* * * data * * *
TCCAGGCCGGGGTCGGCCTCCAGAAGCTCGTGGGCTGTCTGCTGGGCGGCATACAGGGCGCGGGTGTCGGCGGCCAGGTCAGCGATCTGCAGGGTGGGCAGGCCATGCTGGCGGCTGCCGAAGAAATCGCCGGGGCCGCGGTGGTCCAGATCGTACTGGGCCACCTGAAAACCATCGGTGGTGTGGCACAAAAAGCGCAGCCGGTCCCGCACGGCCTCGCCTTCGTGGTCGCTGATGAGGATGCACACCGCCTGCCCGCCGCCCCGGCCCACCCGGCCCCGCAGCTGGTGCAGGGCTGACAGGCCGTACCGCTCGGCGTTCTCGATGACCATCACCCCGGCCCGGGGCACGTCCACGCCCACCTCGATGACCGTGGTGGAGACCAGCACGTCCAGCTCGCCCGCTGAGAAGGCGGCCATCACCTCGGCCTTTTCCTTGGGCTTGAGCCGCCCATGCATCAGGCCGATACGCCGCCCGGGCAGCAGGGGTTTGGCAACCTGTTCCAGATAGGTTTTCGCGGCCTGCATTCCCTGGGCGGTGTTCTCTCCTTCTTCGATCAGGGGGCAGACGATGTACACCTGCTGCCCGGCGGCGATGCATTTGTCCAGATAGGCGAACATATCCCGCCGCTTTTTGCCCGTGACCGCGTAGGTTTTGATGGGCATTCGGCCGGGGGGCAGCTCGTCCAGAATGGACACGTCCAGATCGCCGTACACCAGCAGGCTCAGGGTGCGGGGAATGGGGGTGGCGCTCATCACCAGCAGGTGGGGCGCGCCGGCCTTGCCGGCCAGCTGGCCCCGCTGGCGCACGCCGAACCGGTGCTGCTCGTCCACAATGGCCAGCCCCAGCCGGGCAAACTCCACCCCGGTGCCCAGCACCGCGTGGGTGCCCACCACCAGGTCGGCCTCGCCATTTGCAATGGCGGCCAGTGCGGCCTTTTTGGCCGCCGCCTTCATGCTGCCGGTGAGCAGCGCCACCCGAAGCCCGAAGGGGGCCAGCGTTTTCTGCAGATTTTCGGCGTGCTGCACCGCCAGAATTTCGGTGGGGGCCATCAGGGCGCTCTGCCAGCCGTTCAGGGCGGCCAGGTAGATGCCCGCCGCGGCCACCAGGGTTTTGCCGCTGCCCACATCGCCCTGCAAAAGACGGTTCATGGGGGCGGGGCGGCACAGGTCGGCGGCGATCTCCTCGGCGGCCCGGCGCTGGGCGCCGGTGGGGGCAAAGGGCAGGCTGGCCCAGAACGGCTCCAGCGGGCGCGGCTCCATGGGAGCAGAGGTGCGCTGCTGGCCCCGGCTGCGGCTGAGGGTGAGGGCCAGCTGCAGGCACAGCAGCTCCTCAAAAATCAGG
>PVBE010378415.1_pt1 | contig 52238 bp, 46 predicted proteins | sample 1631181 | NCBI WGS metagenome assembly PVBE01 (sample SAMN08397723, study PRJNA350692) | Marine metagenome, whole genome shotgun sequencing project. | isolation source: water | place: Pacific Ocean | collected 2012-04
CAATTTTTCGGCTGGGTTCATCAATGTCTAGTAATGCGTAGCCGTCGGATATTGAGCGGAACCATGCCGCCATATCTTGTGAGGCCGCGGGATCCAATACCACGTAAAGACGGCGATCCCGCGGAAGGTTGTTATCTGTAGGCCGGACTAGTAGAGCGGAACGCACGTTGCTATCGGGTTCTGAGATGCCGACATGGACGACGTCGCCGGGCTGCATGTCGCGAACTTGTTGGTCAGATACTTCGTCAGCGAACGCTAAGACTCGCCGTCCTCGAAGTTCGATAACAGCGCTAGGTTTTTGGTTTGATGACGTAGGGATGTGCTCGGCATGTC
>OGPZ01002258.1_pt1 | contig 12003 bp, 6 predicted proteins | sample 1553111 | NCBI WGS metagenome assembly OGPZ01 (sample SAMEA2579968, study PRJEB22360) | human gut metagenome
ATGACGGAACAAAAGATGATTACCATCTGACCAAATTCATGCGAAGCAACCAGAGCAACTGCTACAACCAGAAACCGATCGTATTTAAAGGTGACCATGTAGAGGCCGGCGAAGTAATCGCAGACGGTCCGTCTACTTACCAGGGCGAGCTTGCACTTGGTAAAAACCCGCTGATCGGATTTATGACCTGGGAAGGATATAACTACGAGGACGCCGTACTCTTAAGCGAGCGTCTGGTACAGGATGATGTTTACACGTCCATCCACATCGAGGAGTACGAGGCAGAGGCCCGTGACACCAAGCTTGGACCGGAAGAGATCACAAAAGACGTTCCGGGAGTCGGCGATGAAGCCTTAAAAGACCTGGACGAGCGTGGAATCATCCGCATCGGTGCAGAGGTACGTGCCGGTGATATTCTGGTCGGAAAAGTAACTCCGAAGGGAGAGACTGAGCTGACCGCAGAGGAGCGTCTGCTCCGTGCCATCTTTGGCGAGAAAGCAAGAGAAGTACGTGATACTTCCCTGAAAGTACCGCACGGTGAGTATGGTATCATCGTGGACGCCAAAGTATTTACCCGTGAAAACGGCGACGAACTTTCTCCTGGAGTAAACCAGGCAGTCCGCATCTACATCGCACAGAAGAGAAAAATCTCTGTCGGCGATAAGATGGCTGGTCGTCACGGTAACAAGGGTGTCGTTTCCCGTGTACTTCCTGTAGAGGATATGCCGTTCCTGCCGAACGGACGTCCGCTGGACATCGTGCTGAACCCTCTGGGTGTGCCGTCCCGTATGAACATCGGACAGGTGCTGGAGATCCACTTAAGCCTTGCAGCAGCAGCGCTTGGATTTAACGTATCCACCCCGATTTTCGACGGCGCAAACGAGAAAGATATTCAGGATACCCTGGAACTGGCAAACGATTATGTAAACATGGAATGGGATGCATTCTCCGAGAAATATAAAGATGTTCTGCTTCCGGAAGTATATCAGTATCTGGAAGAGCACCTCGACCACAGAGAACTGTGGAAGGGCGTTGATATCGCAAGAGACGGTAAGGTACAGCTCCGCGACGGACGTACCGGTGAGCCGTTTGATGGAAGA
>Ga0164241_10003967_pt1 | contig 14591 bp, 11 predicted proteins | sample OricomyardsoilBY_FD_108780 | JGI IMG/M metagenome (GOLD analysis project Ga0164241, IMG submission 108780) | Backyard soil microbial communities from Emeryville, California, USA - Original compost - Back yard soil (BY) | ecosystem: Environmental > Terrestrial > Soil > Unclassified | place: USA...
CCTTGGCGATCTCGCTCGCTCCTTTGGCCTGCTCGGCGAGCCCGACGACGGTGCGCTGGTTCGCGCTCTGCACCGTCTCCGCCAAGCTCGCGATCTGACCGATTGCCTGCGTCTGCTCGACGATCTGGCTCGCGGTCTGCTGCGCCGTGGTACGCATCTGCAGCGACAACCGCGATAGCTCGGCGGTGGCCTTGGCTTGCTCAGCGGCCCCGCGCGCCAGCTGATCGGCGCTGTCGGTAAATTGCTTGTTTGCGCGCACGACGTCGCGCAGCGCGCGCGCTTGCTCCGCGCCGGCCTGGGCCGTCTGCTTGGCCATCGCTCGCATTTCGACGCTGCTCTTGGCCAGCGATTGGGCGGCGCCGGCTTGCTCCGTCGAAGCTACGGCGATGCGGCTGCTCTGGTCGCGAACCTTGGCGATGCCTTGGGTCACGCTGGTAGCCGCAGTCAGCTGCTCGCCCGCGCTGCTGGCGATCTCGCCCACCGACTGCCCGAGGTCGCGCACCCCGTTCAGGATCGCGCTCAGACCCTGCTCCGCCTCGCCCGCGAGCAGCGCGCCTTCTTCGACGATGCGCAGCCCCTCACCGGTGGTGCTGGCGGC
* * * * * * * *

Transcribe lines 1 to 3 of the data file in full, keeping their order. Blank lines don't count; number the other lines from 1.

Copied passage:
TCCAGGCCGGGGTCGGCCTCCAGAAGCTCGTGGGCTGTCTGCTGGGCGGCATACAGGGCGCGGGTGTCGGCGGCCAGGTCAGCGATCTGCAGGGTGGGCAGGCCATGCTGGCGGCTGCCGAAGAAATCGCCGGGGCCGCGGTGGTCCAGATCGTACTGGGCCACCTGAAAACCATCGGTGGTGTGGCACAAAAAGCGCAGCCGGTCCCGCACGGCCTCGCCTTCGTGGTCGCTGATGAGGATGCACACCGCCTGCCCGCCGCCCCGGCCCACCCGGCCCCGCAGCTGGTGCAGGGCTGACAGGCCGTACCGCTCGGCGTTCTCGATGACCATCACCCCGGCCCGGGGCACGTCCACGCCCACCTCGATGACCGTGGTGGAGACCAGCACGTCCAGCTCGCCCGCTGAGAAGGCGGCCATCACCTCGGCCTTTTCCTTGGGCTTGAGCCGCCCATGCATCAGGCCGATACGCCGCCCGGGCAGCAGGGGTTTGGCAACCTGTTCCAGATAGGTTTTCGCGGCCTGCATTCCCTGGGCGGTGTTCTCTCCTTCTTCGATCAGGGGGCAGACGATGTACACCTGCTGCCCGGCGGCGATGCATTTGTCCAGATAGGCGAACATATCCCGCCGCTTTTTGCCCGTGACCGCGTAGGTTTTGATGGGCATTCGGCCGGGGGGCAGCTCGTCCAGAATGGACACGTCCAGATCGCCGTACACCAGCAGGCTCAGGGTGCGGGGAATGGGGGTGGCGCTCATCACCAGCAGGTGGGGCGCGCCGGCCTTGCCGGCCAGCTGGCCCCGCTGGCGCACGCCGAACCGGTGCTGCTCGTCCACAATGGCCAGCCCCAGCCGGGCAAACTCCACCCCGGTGCCCAGCACCGCGTGGGTGCCCACCACCAGGTCGGCCTCGCCATTTGCAATGGCGGCCAGTGCGGCCTTTTTGGCCGCCGCCTTCATGCTGCCGGTGAGCAGCGCCACCCGAAGCCCGAAGGGGGCCAGCGTTTTCTGCAGATTTTCGGCGTGCTGCACCGCCAGAATTTCGGTGGGGGCCATCAGGGCGCTCTGCCAGCCGTTCAGGGCGGCCAGGTAGATGCCCGCCGCGGCCACCAGGGTTTTGCCGCTGCCCACATCGCCCTGCAAAAGACGGTTCATGGGGGCGGGGCGGCACAGGTCGGCGGCGATCTCCTCGGCGGCCCGGCGCTGGGCGCCGGTGGGGGCAAAGGGCAGGCTGGCCCAGAACGGCTCCAGCGGGCGCGGCTCCATGGGAGCAGAGGTGCGCTGCTGGCCCCGGCTGCGGCTGAGGGTGAGGGCCAGCTGCAGGCACAGCAGCTCCTCAAAAATCAGG
>PVBE010378415.1_pt1 | contig 52238 bp, 46 predicted proteins | sample 1631181 | NCBI WGS metagenome assembly PVBE01 (sample SAMN08397723, study PRJNA350692) | Marine metagenome, whole genome shotgun sequencing project. | isolation source: water | place: Pacific Ocean | collected 2012-04
CAATTTTTCGGCTGGGTTCATCAATGTCTAGTAATGCGTAGCCGTCGGATATTGAGCGGAACCATGCCGCCATATCTTGTGAGGCCGCGGGATCCAATACCACGTAAAGACGGCGATCCCGCGGAAGGTTGTTATCTGTAGGCCGGACTAGTAGAGCGGAACGCACGTTGCTATCGGGTTCTGAGATGCCGACATGGACGACGTCGCCGGGCTGCATGTCGCGAACTTGTTGGTCAGATACTTCGTCAGCGAACGCTAAGACTCGCCGTCCTCGAAGTTCGATAACAGCGCTAGGTTTTTGGTTTGATGACGTAGGGATGTGCTCGGCATGTC